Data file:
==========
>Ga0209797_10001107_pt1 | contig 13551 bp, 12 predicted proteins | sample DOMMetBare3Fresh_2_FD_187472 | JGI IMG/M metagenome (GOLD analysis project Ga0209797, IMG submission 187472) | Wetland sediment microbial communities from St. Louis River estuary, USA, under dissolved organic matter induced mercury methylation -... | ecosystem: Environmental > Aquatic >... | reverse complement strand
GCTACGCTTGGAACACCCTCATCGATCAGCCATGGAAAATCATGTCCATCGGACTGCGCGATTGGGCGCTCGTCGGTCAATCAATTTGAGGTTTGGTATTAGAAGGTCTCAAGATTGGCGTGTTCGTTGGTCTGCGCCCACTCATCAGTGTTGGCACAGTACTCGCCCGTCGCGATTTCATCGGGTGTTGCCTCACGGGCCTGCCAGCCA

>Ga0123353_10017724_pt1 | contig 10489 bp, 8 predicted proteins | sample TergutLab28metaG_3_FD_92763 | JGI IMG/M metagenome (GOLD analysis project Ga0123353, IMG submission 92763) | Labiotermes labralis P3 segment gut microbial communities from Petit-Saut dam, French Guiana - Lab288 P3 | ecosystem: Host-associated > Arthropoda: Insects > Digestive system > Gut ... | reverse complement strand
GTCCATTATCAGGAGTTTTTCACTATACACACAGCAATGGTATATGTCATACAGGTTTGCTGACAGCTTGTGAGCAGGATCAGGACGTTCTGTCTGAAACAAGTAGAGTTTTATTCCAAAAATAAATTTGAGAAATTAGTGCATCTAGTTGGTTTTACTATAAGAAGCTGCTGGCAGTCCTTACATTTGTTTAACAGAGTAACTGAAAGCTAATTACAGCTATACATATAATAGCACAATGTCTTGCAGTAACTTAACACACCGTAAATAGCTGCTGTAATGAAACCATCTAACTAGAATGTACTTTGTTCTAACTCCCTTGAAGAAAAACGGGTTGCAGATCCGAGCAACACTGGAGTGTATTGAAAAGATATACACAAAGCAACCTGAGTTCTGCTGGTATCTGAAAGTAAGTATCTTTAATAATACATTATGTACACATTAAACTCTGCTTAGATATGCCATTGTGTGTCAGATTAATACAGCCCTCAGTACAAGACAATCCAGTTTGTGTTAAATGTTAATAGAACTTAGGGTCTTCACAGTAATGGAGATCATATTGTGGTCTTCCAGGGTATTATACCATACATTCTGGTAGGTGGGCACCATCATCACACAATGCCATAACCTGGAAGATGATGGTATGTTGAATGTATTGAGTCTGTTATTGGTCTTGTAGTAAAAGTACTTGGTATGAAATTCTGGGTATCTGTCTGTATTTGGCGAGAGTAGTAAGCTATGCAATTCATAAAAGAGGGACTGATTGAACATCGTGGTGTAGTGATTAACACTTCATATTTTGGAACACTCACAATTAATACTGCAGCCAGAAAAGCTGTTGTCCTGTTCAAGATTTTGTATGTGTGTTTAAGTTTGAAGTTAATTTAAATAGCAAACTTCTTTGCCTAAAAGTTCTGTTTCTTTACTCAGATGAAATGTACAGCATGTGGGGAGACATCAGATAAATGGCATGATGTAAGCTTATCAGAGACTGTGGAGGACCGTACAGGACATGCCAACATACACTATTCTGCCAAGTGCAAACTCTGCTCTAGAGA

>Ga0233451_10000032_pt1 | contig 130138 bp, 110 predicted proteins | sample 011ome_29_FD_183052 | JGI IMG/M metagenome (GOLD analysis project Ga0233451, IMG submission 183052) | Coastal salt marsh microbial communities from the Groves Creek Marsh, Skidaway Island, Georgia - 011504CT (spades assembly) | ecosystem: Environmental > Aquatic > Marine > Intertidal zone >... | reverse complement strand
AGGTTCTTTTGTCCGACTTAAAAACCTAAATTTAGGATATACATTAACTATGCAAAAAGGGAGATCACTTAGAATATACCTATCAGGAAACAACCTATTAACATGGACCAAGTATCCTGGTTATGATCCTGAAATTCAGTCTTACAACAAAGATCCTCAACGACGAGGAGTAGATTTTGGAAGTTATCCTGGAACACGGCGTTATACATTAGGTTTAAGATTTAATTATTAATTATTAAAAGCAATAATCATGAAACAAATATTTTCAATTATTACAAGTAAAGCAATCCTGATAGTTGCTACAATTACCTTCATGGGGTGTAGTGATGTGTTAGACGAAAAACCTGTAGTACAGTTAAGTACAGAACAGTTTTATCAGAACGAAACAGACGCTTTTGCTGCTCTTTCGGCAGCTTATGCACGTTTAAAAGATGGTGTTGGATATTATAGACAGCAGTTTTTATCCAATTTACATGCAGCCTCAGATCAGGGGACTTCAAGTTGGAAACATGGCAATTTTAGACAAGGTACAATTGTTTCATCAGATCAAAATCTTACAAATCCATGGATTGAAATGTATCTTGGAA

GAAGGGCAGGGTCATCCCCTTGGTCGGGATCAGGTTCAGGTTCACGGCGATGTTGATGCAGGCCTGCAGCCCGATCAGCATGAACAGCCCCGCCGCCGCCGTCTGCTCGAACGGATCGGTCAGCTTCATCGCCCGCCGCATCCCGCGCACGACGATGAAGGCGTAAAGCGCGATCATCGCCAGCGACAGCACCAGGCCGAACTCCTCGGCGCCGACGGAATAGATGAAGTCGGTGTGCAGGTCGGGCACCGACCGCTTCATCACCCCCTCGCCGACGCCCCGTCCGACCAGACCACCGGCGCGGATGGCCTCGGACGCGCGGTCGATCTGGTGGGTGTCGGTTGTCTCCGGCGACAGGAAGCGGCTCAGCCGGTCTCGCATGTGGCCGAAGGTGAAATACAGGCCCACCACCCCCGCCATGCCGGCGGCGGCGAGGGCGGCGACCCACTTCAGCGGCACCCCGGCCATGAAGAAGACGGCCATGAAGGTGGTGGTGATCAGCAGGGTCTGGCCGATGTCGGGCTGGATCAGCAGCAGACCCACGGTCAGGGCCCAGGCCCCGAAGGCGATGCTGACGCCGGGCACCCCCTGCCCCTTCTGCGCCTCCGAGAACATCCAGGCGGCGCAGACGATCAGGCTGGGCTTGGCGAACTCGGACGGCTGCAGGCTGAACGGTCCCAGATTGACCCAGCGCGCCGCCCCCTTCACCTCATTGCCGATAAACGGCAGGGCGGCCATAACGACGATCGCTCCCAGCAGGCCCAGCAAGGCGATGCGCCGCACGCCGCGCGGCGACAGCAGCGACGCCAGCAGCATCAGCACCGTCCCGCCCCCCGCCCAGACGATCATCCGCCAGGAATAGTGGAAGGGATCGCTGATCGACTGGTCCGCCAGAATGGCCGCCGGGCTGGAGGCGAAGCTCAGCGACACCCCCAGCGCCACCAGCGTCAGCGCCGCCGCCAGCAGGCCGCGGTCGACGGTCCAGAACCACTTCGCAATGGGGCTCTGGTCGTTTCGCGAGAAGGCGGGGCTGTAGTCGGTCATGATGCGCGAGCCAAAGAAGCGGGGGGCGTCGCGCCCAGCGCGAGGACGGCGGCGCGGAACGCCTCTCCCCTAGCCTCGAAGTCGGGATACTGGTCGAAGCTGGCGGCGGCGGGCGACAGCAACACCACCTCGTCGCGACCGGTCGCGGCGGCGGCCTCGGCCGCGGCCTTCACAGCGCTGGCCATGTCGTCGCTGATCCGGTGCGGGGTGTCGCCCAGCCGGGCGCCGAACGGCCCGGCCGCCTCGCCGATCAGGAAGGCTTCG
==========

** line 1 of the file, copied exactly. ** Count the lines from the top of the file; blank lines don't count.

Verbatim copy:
>Ga0209797_10001107_pt1 | contig 13551 bp, 12 predicted proteins | sample DOMMetBare3Fresh_2_FD_187472 | JGI IMG/M metagenome (GOLD analysis project Ga0209797, IMG submission 187472) | Wetland sediment microbial communities from St. Louis River estuary, USA, under dissolved organic matter induced mercury methylation -... | ecosystem: Environmental > Aquatic >... | reverse complement strand